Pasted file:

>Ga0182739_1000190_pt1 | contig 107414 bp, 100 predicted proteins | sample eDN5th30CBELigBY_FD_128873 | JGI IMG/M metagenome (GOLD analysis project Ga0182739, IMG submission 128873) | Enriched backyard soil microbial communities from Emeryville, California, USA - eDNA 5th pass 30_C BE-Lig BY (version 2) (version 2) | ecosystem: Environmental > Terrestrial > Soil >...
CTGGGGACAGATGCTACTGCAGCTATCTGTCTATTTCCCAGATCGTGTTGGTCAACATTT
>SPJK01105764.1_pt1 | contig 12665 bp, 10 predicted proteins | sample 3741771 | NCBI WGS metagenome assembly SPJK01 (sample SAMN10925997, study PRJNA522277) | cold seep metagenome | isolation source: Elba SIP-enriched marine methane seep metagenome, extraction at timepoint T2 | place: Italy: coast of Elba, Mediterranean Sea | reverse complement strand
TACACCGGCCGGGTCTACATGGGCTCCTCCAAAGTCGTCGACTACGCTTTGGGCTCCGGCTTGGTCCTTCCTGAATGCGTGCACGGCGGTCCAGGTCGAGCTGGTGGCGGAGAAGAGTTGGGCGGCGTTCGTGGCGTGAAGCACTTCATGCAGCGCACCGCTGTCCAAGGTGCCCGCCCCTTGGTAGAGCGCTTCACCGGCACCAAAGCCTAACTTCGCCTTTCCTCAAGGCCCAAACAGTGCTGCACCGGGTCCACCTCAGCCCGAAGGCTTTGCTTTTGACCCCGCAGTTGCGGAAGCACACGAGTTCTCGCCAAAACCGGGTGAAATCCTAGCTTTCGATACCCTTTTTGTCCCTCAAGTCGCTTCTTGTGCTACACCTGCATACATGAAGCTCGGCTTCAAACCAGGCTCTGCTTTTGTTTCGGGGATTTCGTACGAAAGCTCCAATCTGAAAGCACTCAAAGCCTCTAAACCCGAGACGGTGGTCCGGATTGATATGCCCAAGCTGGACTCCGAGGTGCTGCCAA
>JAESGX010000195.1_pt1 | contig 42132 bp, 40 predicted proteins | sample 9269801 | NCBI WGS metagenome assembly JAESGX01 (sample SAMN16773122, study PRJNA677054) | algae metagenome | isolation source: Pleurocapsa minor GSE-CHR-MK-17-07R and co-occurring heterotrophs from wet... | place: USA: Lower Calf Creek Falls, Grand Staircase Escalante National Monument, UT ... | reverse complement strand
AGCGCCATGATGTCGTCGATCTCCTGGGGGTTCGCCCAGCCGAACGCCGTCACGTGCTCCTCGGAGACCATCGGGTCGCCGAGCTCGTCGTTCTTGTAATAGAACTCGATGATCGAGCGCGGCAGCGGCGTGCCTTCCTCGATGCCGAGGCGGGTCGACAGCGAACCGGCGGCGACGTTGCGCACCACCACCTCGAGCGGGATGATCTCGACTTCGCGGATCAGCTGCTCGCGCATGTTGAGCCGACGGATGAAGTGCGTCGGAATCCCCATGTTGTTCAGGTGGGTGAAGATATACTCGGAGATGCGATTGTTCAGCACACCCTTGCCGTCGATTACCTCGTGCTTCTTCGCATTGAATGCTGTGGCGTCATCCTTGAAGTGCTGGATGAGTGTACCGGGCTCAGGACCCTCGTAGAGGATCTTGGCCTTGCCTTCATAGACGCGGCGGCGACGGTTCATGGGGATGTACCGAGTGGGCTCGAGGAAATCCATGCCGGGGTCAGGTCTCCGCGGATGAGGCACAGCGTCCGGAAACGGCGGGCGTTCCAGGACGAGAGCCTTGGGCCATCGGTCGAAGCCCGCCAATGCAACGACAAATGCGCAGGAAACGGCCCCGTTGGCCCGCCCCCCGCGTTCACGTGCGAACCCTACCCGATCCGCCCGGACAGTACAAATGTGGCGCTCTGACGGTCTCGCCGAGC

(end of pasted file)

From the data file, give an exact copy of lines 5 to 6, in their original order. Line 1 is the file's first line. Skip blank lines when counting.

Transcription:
>JAESGX010000195.1_pt1 | contig 42132 bp, 40 predicted proteins | sample 9269801 | NCBI WGS metagenome assembly JAESGX01 (sample SAMN16773122, study PRJNA677054) | algae metagenome | isolation source: Pleurocapsa minor GSE-CHR-MK-17-07R and co-occurring heterotrophs from wet... | place: USA: Lower Calf Creek Falls, Grand Staircase Escalante National Monument, UT ... | reverse complement strand
AGCGCCATGATGTCGTCGATCTCCTGGGGGTTCGCCCAGCCGAACGCCGTCACGTGCTCCTCGGAGACCATCGGGTCGCCGAGCTCGTCGTTCTTGTAATAGAACTCGATGATCGAGCGCGGCAGCGGCGTGCCTTCCTCGATGCCGAGGCGGGTCGACAGCGAACCGGCGGCGACGTTGCGCACCACCACCTCGAGCGGGATGATCTCGACTTCGCGGATCAGCTGCTCGCGCATGTTGAGCCGACGGATGAAGTGCGTCGGAATCCCCATGTTGTTCAGGTGGGTGAAGATATACTCGGAGATGCGATTGTTCAGCACACCCTTGCCGTCGATTACCTCGTGCTTCTTCGCATTGAATGCTGTGGCGTCATCCTTGAAGTGCTGGATGAGTGTACCGGGCTCAGGACCCTCGTAGAGGATCTTGGCCTTGCCTTCATAGACGCGGCGGCGACGGTTCATGGGGATGTACCGAGTGGGCTCGAGGAAATCCATGCCGGGGTCAGGTCTCCGCGGATGAGGCACAGCGTCCGGAAACGGCGGGCGTTCCAGGACGAGAGCCTTGGGCCATCGGTCGAAGCCCGCCAATGCAACGACAAATGCGCAGGAAACGGCCCCGTTGGCCCGCCCCCCGCGTTCACGTGCGAACCCTACCCGATCCGCCCGGACAGTACAAATGTGGCGCTCTGACGGTCTCGCCGAGC